SIDE-ARMED after being side-lined. There might be little chance of Ajinkya Rahane getting a look-in for the second Test but that didn't prevent him from polishing his batting skills on Friday with the help of Sidearm Pro, a special ball throwing device.
During India's practice session here, Rahane, who is waiting in the wings to make his Test debut after playing 16 ODIs, had an extended session with Sidearm Pro, a curved device used for throw downs (see photo). The aim was to perfect his back lift and drives as two coaches sent down balls from almost 16 yards, instead of 22.
Rahane sweated it out as India's fielding coach Trevor Penney and the Hyderabad-based Tekkukandadai Dilip, a Level III coach, used Sidearm Pro to give him practice in a corner net at the Rajiv Gandhi International Cricket Stadium. The Mumbai batsman continued to give specific instructions to Dilip on what kind of deliveries he wants to face, after Penny shifted to another net.
According to the manufacturers of Sidearm Pro – there is also a Sidearm Club for the use of soft ball – a skilled coach can generate swinging and seaming deliveries up to 80 miles per hour with the device, which is about a foot-and-a-half long.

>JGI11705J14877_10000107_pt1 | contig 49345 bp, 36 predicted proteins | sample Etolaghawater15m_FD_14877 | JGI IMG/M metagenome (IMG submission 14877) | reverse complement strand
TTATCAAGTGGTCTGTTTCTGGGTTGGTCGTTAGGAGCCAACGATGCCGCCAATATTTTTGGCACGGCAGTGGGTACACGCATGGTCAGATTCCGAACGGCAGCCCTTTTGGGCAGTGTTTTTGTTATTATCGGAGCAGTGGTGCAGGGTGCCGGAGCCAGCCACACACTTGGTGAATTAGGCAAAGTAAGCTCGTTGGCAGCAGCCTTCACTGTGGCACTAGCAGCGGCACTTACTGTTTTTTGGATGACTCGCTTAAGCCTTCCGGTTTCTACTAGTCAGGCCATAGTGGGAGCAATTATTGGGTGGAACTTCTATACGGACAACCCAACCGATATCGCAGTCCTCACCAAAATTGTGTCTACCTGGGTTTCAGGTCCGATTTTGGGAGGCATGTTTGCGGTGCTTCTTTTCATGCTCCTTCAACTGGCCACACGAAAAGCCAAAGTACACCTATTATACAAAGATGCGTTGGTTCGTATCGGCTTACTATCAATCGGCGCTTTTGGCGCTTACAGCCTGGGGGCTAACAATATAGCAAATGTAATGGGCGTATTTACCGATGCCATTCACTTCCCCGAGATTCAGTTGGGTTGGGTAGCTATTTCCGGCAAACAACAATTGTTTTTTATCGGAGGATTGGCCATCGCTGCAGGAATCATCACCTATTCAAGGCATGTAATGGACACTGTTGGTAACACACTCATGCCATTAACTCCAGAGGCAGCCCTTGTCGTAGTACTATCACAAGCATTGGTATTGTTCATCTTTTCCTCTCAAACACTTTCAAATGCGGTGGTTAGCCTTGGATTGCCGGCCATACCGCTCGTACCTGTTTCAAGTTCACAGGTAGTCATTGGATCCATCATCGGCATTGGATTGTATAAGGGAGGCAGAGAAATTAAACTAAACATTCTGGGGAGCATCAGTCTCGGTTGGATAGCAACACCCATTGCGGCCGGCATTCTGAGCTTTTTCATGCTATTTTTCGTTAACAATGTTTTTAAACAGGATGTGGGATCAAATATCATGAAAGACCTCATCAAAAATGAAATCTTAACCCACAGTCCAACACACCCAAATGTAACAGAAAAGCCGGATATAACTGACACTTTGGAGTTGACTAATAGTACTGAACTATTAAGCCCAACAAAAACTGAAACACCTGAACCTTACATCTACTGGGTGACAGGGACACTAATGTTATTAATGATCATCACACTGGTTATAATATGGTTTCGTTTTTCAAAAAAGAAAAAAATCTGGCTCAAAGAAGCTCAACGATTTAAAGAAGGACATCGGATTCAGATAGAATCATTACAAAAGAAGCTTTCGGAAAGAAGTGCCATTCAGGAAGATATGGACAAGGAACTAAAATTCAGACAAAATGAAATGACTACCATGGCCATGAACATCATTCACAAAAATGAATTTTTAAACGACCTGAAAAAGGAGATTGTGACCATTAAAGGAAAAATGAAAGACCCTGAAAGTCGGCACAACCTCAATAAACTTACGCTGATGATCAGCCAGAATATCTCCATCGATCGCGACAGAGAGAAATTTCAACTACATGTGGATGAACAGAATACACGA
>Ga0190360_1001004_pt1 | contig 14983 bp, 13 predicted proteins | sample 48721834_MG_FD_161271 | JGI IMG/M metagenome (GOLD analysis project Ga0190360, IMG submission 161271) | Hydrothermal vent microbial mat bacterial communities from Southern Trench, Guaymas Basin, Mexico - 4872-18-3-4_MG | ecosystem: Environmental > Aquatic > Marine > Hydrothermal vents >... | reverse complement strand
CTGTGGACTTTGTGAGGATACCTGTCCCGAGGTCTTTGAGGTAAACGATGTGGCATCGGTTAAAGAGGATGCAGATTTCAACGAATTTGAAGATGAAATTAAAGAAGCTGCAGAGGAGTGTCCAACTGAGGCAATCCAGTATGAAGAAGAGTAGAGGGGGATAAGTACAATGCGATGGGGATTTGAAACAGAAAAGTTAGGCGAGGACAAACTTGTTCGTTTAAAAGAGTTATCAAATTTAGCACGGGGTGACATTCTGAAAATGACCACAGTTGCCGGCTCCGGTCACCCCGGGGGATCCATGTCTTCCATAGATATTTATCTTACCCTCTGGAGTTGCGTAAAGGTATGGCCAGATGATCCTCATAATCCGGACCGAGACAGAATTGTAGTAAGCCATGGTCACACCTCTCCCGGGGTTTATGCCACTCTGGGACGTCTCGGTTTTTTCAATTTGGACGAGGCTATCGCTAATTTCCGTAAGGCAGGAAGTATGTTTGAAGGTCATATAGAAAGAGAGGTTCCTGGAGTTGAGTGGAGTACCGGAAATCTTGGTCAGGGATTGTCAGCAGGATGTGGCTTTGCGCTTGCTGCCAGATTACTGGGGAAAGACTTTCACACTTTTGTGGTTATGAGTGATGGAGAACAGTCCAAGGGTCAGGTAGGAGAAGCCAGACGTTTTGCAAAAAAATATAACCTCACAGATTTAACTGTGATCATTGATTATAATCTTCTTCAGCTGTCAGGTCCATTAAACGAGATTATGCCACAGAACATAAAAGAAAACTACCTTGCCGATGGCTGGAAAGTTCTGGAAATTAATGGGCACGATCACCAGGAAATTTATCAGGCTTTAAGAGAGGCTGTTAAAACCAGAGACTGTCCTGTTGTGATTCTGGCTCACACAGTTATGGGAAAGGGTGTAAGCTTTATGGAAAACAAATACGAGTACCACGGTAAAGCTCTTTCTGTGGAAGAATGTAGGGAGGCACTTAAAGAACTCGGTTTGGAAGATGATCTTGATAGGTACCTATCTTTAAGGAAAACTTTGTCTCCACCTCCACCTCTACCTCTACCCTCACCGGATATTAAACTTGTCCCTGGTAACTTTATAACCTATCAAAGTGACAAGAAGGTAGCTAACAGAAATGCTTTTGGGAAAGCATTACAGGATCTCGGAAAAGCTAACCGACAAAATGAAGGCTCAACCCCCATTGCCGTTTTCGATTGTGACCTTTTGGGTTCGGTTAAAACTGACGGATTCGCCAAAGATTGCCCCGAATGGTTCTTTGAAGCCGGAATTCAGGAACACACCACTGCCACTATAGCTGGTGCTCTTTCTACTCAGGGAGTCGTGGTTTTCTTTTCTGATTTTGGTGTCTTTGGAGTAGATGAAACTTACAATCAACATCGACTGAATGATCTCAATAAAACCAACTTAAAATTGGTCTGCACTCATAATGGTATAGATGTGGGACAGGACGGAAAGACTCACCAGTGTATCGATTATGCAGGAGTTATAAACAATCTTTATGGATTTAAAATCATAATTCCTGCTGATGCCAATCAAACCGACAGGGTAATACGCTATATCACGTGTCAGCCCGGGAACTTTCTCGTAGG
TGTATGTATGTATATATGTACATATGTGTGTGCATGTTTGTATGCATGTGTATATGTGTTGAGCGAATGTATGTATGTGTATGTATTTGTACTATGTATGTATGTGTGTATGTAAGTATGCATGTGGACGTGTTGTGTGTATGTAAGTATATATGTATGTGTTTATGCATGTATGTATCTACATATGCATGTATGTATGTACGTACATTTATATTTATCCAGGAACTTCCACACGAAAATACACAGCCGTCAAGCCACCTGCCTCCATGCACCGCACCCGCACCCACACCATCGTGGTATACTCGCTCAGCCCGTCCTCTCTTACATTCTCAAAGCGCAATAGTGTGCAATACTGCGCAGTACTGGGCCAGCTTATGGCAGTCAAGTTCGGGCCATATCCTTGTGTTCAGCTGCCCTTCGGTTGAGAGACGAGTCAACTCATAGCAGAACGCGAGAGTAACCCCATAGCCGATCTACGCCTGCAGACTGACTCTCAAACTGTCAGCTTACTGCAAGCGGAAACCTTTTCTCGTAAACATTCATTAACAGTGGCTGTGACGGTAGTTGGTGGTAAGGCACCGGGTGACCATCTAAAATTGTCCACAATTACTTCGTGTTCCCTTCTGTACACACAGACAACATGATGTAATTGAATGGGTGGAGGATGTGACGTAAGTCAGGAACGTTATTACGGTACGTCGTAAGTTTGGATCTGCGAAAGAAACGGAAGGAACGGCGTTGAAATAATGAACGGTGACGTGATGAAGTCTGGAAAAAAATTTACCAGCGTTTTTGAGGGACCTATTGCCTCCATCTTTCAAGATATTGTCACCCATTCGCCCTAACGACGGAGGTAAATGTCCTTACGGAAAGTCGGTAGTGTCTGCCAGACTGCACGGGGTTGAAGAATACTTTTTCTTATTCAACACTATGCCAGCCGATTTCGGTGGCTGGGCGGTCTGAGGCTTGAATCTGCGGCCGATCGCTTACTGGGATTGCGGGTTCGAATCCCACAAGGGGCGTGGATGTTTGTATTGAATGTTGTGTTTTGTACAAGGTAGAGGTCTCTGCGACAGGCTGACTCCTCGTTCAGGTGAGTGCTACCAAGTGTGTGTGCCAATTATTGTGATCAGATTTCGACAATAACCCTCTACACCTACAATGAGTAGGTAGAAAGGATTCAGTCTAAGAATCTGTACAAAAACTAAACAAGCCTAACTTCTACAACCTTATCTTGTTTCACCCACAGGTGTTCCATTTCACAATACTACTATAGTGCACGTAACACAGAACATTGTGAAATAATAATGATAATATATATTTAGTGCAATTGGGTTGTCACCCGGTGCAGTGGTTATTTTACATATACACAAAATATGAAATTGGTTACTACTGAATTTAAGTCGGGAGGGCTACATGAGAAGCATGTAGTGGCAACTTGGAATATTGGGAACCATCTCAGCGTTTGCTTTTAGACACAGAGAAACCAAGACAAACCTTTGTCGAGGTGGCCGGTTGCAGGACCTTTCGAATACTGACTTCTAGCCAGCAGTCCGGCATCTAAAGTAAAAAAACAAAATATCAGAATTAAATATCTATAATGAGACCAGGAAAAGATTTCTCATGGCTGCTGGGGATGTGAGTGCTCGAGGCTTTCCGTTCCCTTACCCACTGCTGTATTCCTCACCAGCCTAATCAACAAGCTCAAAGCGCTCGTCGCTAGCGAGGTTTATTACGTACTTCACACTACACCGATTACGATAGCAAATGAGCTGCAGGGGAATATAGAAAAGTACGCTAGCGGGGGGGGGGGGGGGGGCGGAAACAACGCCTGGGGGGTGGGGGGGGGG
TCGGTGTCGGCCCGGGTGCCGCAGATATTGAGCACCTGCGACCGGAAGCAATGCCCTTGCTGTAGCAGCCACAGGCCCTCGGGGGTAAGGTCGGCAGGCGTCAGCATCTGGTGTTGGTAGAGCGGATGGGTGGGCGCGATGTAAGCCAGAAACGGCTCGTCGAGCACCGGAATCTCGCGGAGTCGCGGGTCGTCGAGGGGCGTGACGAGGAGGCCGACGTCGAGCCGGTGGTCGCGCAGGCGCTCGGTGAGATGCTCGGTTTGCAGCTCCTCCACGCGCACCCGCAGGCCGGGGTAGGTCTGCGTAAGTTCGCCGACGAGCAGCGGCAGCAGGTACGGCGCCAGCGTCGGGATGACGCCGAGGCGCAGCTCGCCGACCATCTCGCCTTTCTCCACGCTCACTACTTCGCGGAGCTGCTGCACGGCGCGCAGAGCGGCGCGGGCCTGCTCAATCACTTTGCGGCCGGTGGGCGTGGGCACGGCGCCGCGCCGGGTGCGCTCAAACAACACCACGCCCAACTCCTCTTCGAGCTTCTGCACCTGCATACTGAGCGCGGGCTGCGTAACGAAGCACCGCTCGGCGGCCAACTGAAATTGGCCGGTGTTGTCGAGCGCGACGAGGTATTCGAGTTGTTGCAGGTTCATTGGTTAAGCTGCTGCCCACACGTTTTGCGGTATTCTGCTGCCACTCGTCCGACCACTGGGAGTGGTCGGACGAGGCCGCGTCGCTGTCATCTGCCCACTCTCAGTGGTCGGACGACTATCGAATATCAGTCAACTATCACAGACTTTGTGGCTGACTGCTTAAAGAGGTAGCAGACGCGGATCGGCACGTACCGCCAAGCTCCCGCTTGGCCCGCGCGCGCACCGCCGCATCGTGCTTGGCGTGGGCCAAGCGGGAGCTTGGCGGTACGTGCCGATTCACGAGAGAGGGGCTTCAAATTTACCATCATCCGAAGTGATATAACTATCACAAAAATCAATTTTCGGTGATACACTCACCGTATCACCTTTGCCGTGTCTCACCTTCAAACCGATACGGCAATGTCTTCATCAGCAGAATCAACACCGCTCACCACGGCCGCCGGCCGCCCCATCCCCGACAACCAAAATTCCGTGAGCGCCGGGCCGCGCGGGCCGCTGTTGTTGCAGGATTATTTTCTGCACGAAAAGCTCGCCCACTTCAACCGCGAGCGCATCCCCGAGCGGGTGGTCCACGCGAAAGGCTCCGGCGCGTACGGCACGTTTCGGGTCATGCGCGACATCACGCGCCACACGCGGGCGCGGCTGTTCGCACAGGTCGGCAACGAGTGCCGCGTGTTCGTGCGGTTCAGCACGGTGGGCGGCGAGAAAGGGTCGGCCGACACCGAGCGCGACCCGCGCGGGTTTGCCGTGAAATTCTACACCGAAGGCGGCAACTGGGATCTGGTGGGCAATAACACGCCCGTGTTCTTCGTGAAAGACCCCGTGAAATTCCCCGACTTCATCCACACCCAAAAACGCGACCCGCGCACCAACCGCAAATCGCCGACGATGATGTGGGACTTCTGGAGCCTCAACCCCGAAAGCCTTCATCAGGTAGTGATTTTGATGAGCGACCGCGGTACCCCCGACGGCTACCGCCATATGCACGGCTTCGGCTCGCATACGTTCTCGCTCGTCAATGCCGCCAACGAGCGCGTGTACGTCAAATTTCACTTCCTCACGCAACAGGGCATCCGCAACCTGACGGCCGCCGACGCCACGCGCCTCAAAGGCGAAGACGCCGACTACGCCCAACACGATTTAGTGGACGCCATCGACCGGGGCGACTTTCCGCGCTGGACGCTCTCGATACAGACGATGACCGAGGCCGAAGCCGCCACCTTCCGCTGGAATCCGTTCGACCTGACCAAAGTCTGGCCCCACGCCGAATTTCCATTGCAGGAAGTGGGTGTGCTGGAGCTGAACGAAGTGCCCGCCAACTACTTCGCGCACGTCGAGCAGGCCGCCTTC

Penny, a former first-class cricketer from Zimbabwe, also gave some practice to Ishant Sharma, specifically on how to leave bouncers. At times, he sent down dummy balls to see how he positions himself to play the bouncer.
But Rahane, ever the perfectionist, had a much longer stint, with Penny and Dilip. Rahane, padded up and sitting nearby, was so eager to follow Ishant that he asked Penny how long he would have to wait. "I've given him [Ishant] 10 minutes,” came the answer.
But Ishant's stint was reduced to five minutes, and Rahane was only too happy to start what turned out to be a long session.
"Jaise kal kar rahe the, upper dalna (like we did yesterday, send full length balls),” Rahane told Dilip at the start.
Under the hot sun, the well-built Dilip diligently sent down about 70-80 balls with Sidearm Pro, as per Rahane's wishes. "Vary karte rahna (keep it varying),” Rahane further instructed. A few minutes later, the 24-year-old right-handed batsman said: "Yeh theek hai (now it's okay).” Dilip too did his best to encourage Rahane. "Good shot,” he said several times as the batsman drove effortlessly.
Rahane's search for perfection just didn't seem to end. Even after Pragyan Ojha walked up to the corner net for a stint, he told him: "Let's play six balls each alternately.” Ojha agreed, and they lived up to the agreement, and it was another long stint.
Ojha, too, gave specific instructions to Dilip, a BSc computer science graduate who is now attached with the Hyderabad Cricket Academy of Excellence.